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Cacao Varieties – Not a simple question!

Cacao Varieties – Not a simple question!

There is a lot of buzz these days in the cacao world about variety. We often get the question, “What variety is your cacao?” At first glance, this might seem like a simple question, but as is often the case with cacao, it never is.

 “Practically every popular resource divides cacáo into 3 primary varietals: Criollo, Forastero, & Trinitario; an overly simplistic & deeply flawed scheme, & by no means hard & fast distinctions because cacáo is notoriously promiscuous, engendering classification nightmares, & often plain guesswork. With so much genetic cross-pollination, hybridization, mutation, & recombination, it’s rare & increasingly difficult to find any pure forms.” – C-Spot.com ( https://www.c-spot.com/atlas/chocolate-strains/ )

In last decade, our understanding of cacao variety and genetics has undergone a pretty major transformation, going from 3 main varietals, to 10. Genetic research has re-grouped cacao into these 10 new primary strains, while at the same time our understanding of classification challenges has grown. Cacao is a promiscuous plant that easily cross-breeds among varieties. It is not uncommon to find multiple varieties of cacao on one tree alone. This, along with how certain hybrid varieties out-compete others, makes it challenging to pin down a variety without genetic testing. It makes claims of pure forms equally dubious, unless under remote or highly controlled conditions.

At the same time, the world of fine flavor chocolate and bean-to-bar chocolate makers has moved to an emphasis on terroir (the synthesis of highly local variables that effect quality) over strict adherence to variety. Regional flavor profiles and vintages from certain crops are becoming like the world of wine.

As the picture at a scientific level gets more complex, marketing continues to confuse matters as there are many false claims out there about variety. Take so called ‘arriba nacional’ as an example. Many packages of cacao bear this name as if in reference to a high-quality variety. The reality is that it is not even a variety name, it is just a marketing term that doesn’t mean anything. Nacional is indeed a rare and sought after primary strain of cacao, but arriba simply means “above” in Spanish, referring to a historical growing region in Ecuador, not an actual variety.

Another claim, often found in the world of cacao ceremony, is that criollo cacao is a superior variety for ceremony. Criollo is indeed a variety, highly sought after in the fine flavor chocolate world. It’s a sublime chocolate if you have the chance to taste it. It is rare both because it is much more susceptible to disease, making it a harder tree to make a living from, and because cross-pollination has often out-competed it. So as a start, claims of even having criollo cacao should raise doubt, particularly in the absence of confirmed genetic testing and a controlled growing zone not subject to other modern varieties. Part of the reason that criollo has such a great flavor profile is that it is low in alkaloids, the bitter compounds in cacao. So it has the chocolate flavor without the bitters. The alkaloids, in this case theobromine and caffeine, are however, a main component of the ceremonial use of cacao. Theobromine is a stimulant that increases focus and is also more centered on the heart than caffeine, helping stimulate increased blood flow. So criollo is actually lower in compounds that are psychoactive in cacao.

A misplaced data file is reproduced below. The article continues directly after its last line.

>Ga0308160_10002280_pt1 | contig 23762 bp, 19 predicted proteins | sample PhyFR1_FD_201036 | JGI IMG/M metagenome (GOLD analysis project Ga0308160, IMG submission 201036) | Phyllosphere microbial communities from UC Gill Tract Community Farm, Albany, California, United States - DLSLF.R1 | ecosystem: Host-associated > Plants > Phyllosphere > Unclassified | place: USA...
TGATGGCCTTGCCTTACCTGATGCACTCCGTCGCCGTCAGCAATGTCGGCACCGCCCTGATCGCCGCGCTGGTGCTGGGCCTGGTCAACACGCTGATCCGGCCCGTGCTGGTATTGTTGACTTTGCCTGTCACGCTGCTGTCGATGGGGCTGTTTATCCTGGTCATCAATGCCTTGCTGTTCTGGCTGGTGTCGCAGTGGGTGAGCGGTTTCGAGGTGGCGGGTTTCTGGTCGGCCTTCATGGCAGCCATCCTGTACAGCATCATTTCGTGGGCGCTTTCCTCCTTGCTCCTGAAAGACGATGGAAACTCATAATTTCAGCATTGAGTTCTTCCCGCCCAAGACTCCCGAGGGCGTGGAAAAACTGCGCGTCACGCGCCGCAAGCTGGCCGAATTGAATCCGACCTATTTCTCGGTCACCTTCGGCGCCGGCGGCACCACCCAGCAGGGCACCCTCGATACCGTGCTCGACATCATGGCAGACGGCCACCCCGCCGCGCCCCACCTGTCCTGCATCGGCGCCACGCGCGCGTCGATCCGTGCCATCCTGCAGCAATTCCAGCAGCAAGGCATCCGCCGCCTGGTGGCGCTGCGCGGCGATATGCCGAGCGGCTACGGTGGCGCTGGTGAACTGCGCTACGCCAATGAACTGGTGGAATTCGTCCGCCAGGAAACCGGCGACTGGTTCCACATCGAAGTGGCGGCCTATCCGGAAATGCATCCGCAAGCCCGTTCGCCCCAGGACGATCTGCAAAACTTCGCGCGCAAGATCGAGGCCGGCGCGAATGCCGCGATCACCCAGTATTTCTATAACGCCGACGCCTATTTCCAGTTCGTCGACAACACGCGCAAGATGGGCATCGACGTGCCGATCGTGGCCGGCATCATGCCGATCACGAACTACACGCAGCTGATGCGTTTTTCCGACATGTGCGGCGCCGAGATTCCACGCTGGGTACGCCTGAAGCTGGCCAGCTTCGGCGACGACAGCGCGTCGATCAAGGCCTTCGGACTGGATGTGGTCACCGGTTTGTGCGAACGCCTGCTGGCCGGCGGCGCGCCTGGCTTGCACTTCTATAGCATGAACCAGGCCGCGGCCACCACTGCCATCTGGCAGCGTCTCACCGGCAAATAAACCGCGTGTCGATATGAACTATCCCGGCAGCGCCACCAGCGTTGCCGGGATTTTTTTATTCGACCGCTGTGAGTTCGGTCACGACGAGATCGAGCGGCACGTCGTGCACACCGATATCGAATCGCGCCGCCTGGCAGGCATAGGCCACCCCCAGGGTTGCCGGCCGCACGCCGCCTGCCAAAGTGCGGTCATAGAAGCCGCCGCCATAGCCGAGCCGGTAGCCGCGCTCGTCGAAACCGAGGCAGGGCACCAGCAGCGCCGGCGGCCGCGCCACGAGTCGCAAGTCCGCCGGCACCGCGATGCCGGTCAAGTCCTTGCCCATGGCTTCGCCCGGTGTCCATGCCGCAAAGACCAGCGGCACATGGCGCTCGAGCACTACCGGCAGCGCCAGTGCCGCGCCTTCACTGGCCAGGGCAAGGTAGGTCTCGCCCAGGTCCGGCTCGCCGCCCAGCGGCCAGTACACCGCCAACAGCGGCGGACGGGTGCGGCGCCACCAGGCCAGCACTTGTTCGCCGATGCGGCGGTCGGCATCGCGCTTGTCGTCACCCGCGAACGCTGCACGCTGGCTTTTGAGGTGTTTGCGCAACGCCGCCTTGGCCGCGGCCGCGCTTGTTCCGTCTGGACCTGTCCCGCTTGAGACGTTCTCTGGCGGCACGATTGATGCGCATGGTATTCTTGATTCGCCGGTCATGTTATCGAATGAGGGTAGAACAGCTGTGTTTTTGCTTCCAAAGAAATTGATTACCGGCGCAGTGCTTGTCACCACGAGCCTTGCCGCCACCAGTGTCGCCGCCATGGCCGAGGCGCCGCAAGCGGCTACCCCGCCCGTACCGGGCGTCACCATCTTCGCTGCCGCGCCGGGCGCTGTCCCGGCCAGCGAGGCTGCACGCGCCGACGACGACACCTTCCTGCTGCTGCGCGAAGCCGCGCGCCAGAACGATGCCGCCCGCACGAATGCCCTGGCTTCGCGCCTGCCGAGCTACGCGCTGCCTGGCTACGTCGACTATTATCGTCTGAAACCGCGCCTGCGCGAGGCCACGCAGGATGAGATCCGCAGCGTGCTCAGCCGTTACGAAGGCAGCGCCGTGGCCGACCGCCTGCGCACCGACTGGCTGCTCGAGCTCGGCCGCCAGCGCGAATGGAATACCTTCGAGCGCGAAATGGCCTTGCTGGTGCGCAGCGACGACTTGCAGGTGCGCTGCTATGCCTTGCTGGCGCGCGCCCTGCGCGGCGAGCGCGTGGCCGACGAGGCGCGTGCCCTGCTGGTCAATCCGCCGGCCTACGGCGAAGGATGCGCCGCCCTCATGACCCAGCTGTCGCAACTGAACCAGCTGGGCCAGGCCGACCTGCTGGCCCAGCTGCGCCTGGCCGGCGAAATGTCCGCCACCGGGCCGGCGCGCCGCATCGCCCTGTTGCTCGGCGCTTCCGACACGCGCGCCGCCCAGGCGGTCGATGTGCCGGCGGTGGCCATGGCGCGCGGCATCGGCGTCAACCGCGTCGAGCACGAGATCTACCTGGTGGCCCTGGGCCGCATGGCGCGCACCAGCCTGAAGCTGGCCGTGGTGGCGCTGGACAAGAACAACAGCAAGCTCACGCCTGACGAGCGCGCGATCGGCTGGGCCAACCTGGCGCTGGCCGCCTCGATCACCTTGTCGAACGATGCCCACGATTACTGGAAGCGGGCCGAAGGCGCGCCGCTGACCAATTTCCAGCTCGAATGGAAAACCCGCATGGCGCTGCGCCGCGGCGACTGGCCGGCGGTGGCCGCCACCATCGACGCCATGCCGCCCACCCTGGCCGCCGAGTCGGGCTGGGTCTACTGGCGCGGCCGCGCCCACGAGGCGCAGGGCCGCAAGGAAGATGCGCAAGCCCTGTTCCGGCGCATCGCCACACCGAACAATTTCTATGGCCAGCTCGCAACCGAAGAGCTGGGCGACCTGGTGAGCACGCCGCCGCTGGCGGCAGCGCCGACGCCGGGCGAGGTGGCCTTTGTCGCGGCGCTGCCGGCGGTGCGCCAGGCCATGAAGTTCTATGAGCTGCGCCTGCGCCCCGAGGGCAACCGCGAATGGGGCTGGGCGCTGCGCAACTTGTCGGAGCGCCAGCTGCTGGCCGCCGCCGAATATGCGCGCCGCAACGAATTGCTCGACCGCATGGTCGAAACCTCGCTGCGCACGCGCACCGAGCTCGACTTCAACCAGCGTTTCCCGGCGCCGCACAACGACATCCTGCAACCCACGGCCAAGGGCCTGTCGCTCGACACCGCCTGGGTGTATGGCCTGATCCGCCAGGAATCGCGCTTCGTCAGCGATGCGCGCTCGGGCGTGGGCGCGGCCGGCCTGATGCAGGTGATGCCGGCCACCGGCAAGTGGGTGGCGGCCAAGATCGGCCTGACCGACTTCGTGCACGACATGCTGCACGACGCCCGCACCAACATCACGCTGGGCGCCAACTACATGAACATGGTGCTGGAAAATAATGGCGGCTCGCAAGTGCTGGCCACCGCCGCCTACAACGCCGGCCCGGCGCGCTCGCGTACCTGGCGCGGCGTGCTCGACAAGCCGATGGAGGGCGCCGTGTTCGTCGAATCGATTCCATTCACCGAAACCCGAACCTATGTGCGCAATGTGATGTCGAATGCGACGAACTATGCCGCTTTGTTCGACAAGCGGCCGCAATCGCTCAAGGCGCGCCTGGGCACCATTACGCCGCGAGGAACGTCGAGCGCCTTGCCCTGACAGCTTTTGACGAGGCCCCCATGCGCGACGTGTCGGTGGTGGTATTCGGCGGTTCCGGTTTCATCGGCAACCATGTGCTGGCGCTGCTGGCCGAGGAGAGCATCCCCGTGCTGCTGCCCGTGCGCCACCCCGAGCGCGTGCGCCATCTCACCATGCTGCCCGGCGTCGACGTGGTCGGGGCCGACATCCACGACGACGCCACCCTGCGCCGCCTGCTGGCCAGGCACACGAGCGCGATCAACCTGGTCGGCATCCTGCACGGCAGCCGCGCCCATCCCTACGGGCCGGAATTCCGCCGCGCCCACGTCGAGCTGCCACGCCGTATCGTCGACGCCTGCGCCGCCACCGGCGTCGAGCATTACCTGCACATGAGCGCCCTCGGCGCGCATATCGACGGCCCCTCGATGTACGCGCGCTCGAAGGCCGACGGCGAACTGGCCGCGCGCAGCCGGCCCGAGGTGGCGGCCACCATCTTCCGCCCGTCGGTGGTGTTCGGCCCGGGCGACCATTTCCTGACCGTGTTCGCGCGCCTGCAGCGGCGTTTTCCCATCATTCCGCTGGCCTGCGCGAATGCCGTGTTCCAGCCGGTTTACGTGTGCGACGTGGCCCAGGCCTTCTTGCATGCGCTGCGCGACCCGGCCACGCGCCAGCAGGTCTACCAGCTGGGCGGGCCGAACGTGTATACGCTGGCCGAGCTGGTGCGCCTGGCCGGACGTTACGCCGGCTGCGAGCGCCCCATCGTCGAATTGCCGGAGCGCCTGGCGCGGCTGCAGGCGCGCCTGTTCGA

In answer to the question about what variety of cacao we carry at Heartblood, the answer is we don’t know, nor are we particularly concerned. In the absence of genetic testing (an expensive under-taking), there is no sure way to know. If it were a guarantee of quality, perhaps it would be worthwhile, but there are many factors that influence the quality of cacao beyond genetics (such as soil, climate, weather conditions, fermentation, sun-drying, & roasting), so our focus has been on the end product. As with the movement in the fine flavor chocolate world, our emphasis has shifted more to terroir and the quality of the processes that effect our cacao. When those line up, we get the great taste and potent cacao that we sell and hear positive feedback about.

So make sure do your own research next time you come across claims purity of variety and superiority of potency!